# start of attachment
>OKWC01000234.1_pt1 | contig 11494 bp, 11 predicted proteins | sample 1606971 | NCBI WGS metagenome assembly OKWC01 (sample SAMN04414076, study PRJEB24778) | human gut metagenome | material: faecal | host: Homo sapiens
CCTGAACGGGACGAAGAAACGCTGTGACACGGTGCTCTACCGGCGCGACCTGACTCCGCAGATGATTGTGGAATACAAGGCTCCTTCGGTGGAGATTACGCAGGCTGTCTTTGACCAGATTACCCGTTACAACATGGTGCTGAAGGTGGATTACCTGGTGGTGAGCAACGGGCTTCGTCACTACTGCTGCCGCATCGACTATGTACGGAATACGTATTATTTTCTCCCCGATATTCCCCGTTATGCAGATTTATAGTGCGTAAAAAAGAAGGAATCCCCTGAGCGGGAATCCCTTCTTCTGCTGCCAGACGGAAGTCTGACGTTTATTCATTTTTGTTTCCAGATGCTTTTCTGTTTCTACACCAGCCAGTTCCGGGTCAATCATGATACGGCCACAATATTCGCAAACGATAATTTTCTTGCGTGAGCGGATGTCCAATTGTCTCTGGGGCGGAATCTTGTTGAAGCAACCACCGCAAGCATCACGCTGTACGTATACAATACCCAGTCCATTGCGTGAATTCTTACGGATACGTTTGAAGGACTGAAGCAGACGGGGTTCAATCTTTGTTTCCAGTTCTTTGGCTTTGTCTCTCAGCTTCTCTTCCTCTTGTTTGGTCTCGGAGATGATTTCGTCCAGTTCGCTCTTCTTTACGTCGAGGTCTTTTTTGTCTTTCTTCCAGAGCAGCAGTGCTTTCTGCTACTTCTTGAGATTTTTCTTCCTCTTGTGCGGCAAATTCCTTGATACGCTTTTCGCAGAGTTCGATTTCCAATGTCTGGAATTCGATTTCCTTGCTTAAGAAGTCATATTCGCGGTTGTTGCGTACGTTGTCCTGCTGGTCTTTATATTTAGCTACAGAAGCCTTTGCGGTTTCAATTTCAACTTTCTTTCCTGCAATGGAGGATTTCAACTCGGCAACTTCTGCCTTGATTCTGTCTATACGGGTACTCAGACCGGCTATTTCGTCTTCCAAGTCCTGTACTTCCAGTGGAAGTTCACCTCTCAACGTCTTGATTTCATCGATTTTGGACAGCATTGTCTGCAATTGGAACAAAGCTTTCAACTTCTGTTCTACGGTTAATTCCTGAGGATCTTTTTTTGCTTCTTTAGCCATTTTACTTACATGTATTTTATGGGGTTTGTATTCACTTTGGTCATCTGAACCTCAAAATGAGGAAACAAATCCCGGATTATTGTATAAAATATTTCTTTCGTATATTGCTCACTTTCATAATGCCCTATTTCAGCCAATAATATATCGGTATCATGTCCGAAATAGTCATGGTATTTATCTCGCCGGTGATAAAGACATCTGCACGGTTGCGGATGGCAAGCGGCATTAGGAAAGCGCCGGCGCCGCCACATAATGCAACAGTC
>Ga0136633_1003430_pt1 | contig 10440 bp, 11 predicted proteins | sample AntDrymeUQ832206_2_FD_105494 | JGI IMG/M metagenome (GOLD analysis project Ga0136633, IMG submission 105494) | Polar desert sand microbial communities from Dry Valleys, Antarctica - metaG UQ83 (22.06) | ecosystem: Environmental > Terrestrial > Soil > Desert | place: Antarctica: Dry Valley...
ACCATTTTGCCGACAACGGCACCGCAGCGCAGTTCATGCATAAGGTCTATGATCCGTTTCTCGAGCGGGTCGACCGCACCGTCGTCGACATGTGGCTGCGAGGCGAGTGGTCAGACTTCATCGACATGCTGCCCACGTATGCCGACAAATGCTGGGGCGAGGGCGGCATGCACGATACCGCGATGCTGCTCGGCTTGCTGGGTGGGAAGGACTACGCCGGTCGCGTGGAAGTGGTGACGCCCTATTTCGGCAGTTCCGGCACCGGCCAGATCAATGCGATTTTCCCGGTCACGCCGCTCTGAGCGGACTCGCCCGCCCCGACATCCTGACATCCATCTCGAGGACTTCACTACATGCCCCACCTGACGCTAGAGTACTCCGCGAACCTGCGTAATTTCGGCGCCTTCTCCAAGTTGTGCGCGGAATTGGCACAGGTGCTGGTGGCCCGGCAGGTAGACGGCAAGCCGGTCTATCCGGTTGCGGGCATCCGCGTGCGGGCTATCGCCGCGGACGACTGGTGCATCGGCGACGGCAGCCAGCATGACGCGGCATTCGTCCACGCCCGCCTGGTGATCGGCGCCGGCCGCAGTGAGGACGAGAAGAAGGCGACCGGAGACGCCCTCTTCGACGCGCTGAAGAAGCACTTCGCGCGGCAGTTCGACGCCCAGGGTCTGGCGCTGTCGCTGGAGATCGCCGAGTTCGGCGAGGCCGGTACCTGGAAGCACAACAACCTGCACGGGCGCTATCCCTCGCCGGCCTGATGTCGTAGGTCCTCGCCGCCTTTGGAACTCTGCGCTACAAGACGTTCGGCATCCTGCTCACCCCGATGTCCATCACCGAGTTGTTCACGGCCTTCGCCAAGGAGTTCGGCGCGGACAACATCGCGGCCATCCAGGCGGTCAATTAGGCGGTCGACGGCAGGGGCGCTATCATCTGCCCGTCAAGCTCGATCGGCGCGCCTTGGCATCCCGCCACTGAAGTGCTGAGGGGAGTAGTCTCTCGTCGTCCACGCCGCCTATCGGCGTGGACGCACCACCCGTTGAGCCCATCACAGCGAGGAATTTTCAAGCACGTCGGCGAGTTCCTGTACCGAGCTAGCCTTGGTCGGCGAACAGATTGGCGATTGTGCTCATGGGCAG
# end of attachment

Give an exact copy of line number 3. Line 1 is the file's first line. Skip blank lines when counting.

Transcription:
>Ga0136633_1003430_pt1 | contig 10440 bp, 11 predicted proteins | sample AntDrymeUQ832206_2_FD_105494 | JGI IMG/M metagenome (GOLD analysis project Ga0136633, IMG submission 105494) | Polar desert sand microbial communities from Dry Valleys, Antarctica - metaG UQ83 (22.06) | ecosystem: Environmental > Terrestrial > Soil > Desert | place: Antarctica: Dry Valley...